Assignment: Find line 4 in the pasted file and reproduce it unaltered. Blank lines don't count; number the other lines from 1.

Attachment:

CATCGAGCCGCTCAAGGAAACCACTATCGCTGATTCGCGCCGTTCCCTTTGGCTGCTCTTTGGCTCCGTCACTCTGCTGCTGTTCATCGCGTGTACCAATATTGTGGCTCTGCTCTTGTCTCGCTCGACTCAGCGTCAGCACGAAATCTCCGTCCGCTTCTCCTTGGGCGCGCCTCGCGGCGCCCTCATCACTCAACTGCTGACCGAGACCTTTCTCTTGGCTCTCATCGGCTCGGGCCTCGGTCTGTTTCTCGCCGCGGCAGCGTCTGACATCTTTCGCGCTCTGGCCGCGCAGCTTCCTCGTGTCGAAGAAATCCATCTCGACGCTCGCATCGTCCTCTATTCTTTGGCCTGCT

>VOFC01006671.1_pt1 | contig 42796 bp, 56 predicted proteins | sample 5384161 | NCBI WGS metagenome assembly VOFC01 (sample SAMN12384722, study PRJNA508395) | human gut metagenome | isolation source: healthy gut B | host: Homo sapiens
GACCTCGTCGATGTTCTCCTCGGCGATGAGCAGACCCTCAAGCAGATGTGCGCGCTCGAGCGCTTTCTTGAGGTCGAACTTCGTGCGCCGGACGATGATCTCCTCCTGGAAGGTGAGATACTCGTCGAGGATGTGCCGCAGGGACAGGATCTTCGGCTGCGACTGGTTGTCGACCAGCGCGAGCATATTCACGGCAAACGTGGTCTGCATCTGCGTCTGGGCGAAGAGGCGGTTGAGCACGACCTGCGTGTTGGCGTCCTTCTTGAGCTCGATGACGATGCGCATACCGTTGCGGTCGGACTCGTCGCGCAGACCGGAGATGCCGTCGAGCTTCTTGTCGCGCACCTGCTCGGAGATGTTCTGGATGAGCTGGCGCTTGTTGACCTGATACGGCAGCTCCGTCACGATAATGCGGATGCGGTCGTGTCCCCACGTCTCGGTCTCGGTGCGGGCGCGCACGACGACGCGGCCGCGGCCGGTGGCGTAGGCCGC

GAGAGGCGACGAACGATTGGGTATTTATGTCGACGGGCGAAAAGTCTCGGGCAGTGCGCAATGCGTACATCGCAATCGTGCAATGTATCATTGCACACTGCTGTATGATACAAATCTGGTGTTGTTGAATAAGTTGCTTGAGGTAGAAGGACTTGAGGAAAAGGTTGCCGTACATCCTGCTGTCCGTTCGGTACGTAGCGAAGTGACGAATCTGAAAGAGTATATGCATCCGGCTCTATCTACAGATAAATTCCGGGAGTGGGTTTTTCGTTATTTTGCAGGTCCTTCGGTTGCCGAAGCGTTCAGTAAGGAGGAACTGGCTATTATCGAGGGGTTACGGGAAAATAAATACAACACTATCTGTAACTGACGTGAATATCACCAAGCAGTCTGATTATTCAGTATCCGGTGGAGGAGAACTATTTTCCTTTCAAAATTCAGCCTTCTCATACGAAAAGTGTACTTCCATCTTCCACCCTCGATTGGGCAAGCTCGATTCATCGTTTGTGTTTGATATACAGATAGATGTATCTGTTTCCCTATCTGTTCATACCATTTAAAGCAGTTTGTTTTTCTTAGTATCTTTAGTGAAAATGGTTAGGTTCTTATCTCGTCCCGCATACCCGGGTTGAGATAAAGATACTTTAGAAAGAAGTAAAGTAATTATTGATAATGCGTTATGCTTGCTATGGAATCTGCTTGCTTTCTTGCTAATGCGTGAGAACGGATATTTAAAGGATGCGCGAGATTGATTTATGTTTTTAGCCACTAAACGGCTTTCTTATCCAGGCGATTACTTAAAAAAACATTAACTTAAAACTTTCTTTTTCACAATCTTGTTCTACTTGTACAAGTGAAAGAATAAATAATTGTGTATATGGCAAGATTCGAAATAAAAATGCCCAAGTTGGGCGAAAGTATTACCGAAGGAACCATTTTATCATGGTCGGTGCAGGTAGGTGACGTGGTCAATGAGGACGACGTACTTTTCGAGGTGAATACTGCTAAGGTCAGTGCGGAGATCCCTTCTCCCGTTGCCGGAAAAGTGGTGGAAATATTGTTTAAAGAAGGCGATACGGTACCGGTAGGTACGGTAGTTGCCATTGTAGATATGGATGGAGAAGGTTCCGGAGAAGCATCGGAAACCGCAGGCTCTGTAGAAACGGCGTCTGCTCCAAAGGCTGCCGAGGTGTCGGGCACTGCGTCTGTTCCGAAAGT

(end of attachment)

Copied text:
GAGAGGCGACGAACGATTGGGTATTTATGTCGACGGGCGAAAAGTCTCGGGCAGTGCGCAATGCGTACATCGCAATCGTGCAATGTATCATTGCACACTGCTGTATGATACAAATCTGGTGTTGTTGAATAAGTTGCTTGAGGTAGAAGGACTTGAGGAAAAGGTTGCCGTACATCCTGCTGTCCGTTCGGTACGTAGCGAAGTGACGAATCTGAAAGAGTATATGCATCCGGCTCTATCTACAGATAAATTCCGGGAGTGGGTTTTTCGTTATTTTGCAGGTCCTTCGGTTGCCGAAGCGTTCAGTAAGGAGGAACTGGCTATTATCGAGGGGTTACGGGAAAATAAATACAACACTATCTGTAACTGACGTGAATATCACCAAGCAGTCTGATTATTCAGTATCCGGTGGAGGAGAACTATTTTCCTTTCAAAATTCAGCCTTCTCATACGAAAAGTGTACTTCCATCTTCCACCCTCGATTGGGCAAGCTCGATTCATCGTTTGTGTTTGATATACAGATAGATGTATCTGTTTCCCTATCTGTTCATACCATTTAAAGCAGTTTGTTTTTCTTAGTATCTTTAGTGAAAATGGTTAGGTTCTTATCTCGTCCCGCATACCCGGGTTGAGATAAAGATACTTTAGAAAGAAGTAAAGTAATTATTGATAATGCGTTATGCTTGCTATGGAATCTGCTTGCTTTCTTGCTAATGCGTGAGAACGGATATTTAAAGGATGCGCGAGATTGATTTATGTTTTTAGCCACTAAACGGCTTTCTTATCCAGGCGATTACTTAAAAAAACATTAACTTAAAACTTTCTTTTTCACAATCTTGTTCTACTTGTACAAGTGAAAGAATAAATAATTGTGTATATGGCAAGATTCGAAATAAAAATGCCCAAGTTGGGCGAAAGTATTACCGAAGGAACCATTTTATCATGGTCGGTGCAGGTAGGTGACGTGGTCAATGAGGACGACGTACTTTTCGAGGTGAATACTGCTAAGGTCAGTGCGGAGATCCCTTCTCCCGTTGCCGGAAAAGTGGTGGAAATATTGTTTAAAGAAGGCGATACGGTACCGGTAGGTACGGTAGTTGCCATTGTAGATATGGATGGAGAAGGTTCCGGAGAAGCATCGGAAACCGCAGGCTCTGTAGAAACGGCGTCTGCTCCAAAGGCTGCCGAGGTGTCGGGCACTGCGTCTGTTCCGAAAGT